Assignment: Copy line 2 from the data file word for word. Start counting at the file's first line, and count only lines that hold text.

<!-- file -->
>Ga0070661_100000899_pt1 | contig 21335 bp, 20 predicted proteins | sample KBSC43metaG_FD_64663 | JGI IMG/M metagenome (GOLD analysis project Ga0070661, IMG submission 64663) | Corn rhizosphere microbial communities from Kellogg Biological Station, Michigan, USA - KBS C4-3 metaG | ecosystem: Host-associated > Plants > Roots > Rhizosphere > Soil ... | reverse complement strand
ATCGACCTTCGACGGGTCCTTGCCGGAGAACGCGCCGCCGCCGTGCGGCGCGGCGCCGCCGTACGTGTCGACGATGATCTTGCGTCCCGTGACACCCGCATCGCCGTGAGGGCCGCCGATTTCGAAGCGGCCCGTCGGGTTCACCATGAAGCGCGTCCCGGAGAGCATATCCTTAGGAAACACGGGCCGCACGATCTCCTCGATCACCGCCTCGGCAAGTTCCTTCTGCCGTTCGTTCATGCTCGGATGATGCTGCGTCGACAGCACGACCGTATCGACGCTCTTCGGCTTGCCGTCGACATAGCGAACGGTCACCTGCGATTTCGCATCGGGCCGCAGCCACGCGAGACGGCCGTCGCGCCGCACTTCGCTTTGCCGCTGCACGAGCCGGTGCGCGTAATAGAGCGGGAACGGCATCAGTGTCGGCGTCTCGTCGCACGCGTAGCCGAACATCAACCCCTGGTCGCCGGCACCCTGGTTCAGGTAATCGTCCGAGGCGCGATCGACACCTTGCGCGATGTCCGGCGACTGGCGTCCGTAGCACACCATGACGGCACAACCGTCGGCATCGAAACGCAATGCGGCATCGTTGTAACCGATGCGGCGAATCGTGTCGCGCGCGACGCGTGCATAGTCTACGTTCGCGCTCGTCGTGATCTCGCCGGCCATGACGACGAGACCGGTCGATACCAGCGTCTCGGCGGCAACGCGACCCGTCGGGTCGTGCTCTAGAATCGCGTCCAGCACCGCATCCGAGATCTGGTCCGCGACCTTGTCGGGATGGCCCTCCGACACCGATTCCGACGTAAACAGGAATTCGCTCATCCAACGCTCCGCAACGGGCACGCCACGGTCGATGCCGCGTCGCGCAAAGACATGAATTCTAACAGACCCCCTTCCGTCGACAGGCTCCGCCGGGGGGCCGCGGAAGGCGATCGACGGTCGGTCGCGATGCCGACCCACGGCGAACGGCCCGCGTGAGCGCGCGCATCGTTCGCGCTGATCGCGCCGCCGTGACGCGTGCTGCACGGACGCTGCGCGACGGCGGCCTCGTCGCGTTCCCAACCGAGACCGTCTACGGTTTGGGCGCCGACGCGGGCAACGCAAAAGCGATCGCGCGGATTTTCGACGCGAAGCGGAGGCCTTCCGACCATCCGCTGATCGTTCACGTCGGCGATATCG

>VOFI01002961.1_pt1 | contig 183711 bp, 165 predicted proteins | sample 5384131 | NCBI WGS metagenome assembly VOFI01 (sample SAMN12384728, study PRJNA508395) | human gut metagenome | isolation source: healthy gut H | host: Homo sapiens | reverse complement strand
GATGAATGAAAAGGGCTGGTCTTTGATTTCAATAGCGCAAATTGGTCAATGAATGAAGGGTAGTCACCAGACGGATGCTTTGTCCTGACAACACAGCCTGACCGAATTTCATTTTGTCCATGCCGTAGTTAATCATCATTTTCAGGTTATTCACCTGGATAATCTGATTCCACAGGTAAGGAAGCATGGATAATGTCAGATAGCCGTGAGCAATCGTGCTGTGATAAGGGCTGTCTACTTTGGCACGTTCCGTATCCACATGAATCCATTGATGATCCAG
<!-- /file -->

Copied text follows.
ATCGACCTTCGACGGGTCCTTGCCGGAGAACGCGCCGCCGCCGTGCGGCGCGGCGCCGCCGTACGTGTCGACGATGATCTTGCGTCCCGTGACACCCGCATCGCCGTGAGGGCCGCCGATTTCGAAGCGGCCCGTCGGGTTCACCATGAAGCGCGTCCCGGAGAGCATATCCTTAGGAAACACGGGCCGCACGATCTCCTCGATCACCGCCTCGGCAAGTTCCTTCTGCCGTTCGTTCATGCTCGGATGATGCTGCGTCGACAGCACGACCGTATCGACGCTCTTCGGCTTGCCGTCGACATAGCGAACGGTCACCTGCGATTTCGCATCGGGCCGCAGCCACGCGAGACGGCCGTCGCGCCGCACTTCGCTTTGCCGCTGCACGAGCCGGTGCGCGTAATAGAGCGGGAACGGCATCAGTGTCGGCGTCTCGTCGCACGCGTAGCCGAACATCAACCCCTGGTCGCCGGCACCCTGGTTCAGGTAATCGTCCGAGGCGCGATCGACACCTTGCGCGATGTCCGGCGACTGGCGTCCGTAGCACACCATGACGGCACAACCGTCGGCATCGAAACGCAATGCGGCATCGTTGTAACCGATGCGGCGAATCGTGTCGCGCGCGACGCGTGCATAGTCTACGTTCGCGCTCGTCGTGATCTCGCCGGCCATGACGACGAGACCGGTCGATACCAGCGTCTCGGCGGCAACGCGACCCGTCGGGTCGTGCTCTAGAATCGCGTCCAGCACCGCATCCGAGATCTGGTCCGCGACCTTGTCGGGATGGCCCTCCGACACCGATTCCGACGTAAACAGGAATTCGCTCATCCAACGCTCCGCAACGGGCACGCCACGGTCGATGCCGCGTCGCGCAAAGACATGAATTCTAACAGACCCCCTTCCGTCGACAGGCTCCGCCGGGGGGCCGCGGAAGGCGATCGACGGTCGGTCGCGATGCCGACCCACGGCGAACGGCCCGCGTGAGCGCGCGCATCGTTCGCGCTGATCGCGCCGCCGTGACGCGTGCTGCACGGACGCTGCGCGACGGCGGCCTCGTCGCGTTCCCAACCGAGACCGTCTACGGTTTGGGCGCCGACGCGGGCAACGCAAAAGCGATCGCGCGGATTTTCGACGCGAAGCGGAGGCCTTCCGACCATCCGCTGATCGTTCACGTCGGCGATATCG